Then again, some local musicians take jazzfest’s moment to make statements away from the Fair Grounds, the racetrack that becomes a multistage venue once a year. Clarinetist Evan Christopher played in several more intimate and less amplified atmospheres. I caught one fine set at the Little Gem Saloon, where Christopher performed with pianist David Torkanowsky and bassist Roland Guerin, and played some tunes from his new CD, “Bayou Chant & Other Textures.” Jazzfest is also a chance to hear stars dipping into New Orleans for inspiration, as musicians have always done. For the past few years, I’ve made it a point to catch organist Dr. Lonnie Smith’s annual gigs. At Snug Harbor, he worked with members of alto saxophonist Donald Harrison Jr.’s band. Harrison is among the most complete musicians playing today on his instrument (his own Congo Square set, with his full band, testified to that); with Smith, as he was when he played in pianist Eddie Palmieri’s band, Harrison gets urged on to wondrous extremes. Daniel Lanois, whose work I know mostly as producer, played pedal steel and electric guitar in a glowing and inventive set at the Ace Hotel on Sunday night in collaboration with drummer Brian Blade, and joined on several songs by bassist/singer Daryl Johnson and singers Joseph Maize and Daryl Hatcher.
photo: Josh Brasted
photo: Josh Brasted

Late on Saturday, I waded into the crowd to hear Van Morrison play the Gentilly stage. I found myself literally stuck in a sea of bodies. There was no escape, no room to move. We were nearly all white. And most of us didn’t seem to care much about Morrison’s singing, didn’t seem really to know why we’d gathered there in the first place, aside from taking selfies, eating, drinking and complaining. I wondered whether producer Quint Davis should think about a larger venue. And I thought for a minute that jazzfest’s engulfing sprawl—last year’s event drew 460,000 over 7 days—was a mirror for the real-estate boom that threatens to crowd and transform New Orleans in alarming ways.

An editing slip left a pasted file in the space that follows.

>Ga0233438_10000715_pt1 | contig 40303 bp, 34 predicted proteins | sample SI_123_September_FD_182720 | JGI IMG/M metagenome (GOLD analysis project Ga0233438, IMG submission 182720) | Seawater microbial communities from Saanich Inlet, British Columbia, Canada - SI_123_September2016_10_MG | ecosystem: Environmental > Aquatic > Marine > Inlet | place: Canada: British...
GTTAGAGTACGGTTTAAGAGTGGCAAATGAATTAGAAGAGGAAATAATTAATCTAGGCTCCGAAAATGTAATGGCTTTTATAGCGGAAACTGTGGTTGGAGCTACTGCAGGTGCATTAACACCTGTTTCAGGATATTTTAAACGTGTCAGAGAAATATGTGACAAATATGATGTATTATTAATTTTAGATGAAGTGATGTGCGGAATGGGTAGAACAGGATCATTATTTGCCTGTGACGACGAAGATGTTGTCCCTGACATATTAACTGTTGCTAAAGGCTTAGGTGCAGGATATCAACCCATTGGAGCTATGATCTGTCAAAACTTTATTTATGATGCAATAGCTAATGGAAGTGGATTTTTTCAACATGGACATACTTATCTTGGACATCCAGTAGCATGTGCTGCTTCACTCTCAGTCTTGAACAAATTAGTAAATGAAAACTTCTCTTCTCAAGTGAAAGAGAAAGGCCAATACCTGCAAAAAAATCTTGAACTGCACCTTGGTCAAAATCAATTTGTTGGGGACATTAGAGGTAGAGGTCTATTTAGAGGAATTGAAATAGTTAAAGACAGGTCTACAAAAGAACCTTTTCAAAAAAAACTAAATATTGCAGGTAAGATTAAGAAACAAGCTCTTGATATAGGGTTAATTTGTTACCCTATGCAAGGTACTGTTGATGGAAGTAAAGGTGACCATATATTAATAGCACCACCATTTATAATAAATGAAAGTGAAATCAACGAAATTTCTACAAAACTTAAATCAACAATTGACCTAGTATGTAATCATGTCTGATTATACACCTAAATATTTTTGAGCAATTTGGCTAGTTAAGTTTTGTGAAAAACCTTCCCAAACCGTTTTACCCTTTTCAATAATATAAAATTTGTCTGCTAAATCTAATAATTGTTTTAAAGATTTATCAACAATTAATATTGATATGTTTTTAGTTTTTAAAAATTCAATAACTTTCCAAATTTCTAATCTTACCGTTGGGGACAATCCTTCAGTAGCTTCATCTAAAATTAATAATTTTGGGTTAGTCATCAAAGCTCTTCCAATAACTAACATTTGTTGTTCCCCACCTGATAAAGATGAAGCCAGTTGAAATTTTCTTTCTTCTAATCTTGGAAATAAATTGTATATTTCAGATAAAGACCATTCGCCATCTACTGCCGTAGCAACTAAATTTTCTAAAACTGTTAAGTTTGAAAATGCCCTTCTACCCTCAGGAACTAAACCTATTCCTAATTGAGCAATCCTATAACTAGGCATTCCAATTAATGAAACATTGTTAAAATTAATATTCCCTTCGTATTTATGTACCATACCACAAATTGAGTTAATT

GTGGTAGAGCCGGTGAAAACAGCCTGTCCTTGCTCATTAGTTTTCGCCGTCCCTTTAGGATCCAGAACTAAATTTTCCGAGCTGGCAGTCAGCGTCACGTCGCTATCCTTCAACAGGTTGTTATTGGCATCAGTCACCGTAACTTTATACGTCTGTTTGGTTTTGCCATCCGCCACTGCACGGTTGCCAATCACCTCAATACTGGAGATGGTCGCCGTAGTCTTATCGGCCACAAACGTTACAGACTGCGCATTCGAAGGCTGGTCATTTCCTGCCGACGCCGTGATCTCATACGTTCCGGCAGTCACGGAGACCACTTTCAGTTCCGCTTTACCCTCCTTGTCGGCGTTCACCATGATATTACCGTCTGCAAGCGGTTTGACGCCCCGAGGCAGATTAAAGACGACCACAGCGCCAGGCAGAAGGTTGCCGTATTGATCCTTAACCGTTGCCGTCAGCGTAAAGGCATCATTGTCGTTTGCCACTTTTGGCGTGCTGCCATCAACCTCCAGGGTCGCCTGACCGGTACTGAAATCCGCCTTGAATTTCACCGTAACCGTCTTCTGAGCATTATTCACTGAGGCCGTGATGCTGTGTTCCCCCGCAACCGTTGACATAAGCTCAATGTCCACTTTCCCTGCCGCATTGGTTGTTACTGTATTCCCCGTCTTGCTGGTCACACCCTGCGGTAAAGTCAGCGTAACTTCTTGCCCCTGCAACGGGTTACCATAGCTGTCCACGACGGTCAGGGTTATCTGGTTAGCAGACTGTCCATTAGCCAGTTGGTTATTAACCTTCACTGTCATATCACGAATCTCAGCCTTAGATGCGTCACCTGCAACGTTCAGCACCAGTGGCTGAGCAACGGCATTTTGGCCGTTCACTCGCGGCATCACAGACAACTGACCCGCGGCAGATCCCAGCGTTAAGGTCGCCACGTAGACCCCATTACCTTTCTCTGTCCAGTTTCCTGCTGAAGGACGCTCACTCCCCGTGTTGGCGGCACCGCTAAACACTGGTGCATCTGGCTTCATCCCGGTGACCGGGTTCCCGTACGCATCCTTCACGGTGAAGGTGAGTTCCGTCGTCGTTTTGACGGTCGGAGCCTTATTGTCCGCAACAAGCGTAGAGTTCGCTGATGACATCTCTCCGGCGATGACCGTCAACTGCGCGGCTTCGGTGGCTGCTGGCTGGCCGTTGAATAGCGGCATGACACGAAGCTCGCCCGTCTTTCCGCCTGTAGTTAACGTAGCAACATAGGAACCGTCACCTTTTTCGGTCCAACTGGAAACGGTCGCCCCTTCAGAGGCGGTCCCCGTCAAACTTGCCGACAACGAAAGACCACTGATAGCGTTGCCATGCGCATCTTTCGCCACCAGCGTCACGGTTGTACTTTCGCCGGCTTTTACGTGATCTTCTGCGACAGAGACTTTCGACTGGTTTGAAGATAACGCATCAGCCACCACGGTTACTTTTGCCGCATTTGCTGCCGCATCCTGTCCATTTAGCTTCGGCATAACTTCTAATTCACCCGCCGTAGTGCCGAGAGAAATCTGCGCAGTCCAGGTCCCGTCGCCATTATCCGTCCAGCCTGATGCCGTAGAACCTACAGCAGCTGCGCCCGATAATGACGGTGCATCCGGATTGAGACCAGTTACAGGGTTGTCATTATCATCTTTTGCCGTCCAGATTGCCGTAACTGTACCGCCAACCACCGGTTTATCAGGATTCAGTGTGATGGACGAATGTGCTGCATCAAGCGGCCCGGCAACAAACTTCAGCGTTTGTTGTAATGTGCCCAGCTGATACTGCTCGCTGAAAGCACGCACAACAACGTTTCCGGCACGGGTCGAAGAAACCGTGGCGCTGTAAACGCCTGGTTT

Jazzfest’s multistage format sometimes yields damning logjams of talent that make for impossible decisions. As on Saturday, when the following roughly coincided: Drummer Jack DeJohnette, saxophonist Ravi Coltrane and bassist Matt Garrison, in trio, at the jazz tent; an Economy Hall tent tribute to Jelly Roll Morton, featuring pianist Henry Butler and clarinetists Michael White; and trombonist/singer Glen David Andrews in the gospel tent.
One had to move fast and make compromises. Andrews—one of the most charismatic and magnetic figures on the New Orleans scene—was joined by Jamison Ross for his original song “Surrender,” from Andrews’ compelling 2014 CD “Redemption.” (Andrews another side of his brilliance on Sunday, at the blues tent.) Over at the Economy Hall tent, Michael White displayed how scholarly erudition coexists easil with chidlike glee by way of musicianship. And during Morton’s “Millenburg Joys,” Henry Butler sat down next to another pianist. With his left hand, he picked out ringing chords and running lines that worked like commentary, and gave yet more evidence of why Butler is the clearest and most creative player alive to follow in Morton’s long wake.